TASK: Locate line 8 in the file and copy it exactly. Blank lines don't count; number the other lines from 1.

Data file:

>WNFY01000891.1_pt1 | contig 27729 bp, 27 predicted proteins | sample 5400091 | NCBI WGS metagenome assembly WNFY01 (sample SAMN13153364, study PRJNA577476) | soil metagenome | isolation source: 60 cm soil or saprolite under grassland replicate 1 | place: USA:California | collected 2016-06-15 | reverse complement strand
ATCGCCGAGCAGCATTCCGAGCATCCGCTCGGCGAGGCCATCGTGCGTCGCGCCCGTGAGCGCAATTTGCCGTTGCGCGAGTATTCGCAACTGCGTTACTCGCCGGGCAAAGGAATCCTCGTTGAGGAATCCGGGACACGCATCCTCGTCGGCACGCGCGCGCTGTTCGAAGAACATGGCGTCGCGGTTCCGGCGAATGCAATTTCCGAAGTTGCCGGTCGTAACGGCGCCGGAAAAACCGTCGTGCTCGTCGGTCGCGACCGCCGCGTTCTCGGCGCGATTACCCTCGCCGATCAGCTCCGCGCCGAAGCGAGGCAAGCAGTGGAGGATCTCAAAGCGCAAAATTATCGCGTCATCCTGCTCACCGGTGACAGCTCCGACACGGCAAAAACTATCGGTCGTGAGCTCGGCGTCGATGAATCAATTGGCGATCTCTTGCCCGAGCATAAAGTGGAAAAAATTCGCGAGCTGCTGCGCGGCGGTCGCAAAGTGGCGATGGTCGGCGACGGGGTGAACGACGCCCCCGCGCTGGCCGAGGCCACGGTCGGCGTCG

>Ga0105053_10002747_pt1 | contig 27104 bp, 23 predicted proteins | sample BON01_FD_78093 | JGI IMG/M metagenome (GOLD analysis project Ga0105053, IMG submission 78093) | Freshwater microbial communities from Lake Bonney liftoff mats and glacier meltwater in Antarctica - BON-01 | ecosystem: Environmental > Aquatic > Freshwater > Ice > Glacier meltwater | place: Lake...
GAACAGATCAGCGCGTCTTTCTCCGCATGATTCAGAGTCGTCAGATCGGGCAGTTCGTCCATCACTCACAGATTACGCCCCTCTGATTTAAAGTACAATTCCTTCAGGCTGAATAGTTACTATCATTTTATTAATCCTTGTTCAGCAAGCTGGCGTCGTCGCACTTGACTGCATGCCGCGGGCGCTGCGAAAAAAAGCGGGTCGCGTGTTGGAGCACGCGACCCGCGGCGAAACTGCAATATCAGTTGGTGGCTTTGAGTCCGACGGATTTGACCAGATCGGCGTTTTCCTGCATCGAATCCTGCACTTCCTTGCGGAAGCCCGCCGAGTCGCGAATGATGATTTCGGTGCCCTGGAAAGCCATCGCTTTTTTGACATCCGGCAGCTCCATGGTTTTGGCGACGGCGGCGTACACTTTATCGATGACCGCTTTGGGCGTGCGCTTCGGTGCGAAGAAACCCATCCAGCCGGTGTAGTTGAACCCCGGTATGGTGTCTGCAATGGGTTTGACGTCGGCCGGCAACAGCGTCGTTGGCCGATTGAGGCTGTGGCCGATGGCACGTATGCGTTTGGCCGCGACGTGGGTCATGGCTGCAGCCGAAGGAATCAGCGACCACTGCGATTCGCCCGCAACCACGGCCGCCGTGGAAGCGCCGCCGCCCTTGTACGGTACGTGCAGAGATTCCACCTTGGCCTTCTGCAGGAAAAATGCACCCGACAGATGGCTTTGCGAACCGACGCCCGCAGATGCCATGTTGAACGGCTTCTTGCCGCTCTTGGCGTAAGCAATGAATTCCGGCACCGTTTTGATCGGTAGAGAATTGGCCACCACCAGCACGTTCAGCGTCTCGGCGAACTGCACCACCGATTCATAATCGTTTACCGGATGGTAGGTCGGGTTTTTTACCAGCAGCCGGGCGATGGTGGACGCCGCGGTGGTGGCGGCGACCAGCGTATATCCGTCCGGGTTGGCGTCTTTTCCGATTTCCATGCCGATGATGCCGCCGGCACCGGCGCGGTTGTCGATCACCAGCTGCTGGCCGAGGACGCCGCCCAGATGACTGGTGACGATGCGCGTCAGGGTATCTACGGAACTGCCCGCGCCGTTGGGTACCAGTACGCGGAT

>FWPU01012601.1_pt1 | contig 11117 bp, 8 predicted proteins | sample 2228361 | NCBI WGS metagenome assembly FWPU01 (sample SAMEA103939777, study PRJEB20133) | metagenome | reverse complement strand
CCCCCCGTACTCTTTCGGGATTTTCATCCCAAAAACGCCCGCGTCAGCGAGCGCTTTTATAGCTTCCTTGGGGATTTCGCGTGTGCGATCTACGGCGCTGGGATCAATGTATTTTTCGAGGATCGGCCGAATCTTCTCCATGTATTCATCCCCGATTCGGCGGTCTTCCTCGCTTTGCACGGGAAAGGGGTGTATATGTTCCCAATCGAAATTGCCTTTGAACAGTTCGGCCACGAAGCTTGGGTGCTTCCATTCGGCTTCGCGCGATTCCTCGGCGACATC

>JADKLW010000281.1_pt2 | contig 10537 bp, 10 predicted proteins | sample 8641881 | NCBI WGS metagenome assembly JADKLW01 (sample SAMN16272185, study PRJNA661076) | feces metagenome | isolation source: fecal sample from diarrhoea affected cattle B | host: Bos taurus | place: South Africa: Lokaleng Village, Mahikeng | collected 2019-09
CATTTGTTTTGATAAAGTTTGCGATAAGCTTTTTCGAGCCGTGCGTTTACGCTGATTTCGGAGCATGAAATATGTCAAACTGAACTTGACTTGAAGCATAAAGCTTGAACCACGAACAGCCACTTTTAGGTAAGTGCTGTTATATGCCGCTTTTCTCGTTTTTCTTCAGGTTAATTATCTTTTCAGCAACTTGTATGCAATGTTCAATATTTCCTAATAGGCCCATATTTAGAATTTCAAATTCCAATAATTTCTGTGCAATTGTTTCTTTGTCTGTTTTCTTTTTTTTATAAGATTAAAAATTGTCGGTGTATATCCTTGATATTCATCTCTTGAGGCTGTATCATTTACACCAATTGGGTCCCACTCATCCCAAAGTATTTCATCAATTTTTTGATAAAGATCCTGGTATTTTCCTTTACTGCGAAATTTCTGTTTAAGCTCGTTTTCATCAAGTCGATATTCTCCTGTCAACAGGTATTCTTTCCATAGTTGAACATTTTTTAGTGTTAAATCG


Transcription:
CATTTGTTTTGATAAAGTTTGCGATAAGCTTTTTCGAGCCGTGCGTTTACGCTGATTTCGGAGCATGAAATATGTCAAACTGAACTTGACTTGAAGCATAAAGCTTGAACCACGAACAGCCACTTTTAGGTAAGTGCTGTTATATGCCGCTTTTCTCGTTTTTCTTCAGGTTAATTATCTTTTCAGCAACTTGTATGCAATGTTCAATATTTCCTAATAGGCCCATATTTAGAATTTCAAATTCCAATAATTTCTGTGCAATTGTTTCTTTGTCTGTTTTCTTTTTTTTATAAGATTAAAAATTGTCGGTGTATATCCTTGATATTCATCTCTTGAGGCTGTATCATTTACACCAATTGGGTCCCACTCATCCCAAAGTATTTCATCAATTTTTTGATAAAGATCCTGGTATTTTCCTTTACTGCGAAATTTCTGTTTAAGCTCGTTTTCATCAAGTCGATATTCTCCTGTCAACAGGTATTCTTTCCATAGTTGAACATTTTTTAGTGTTAAATCG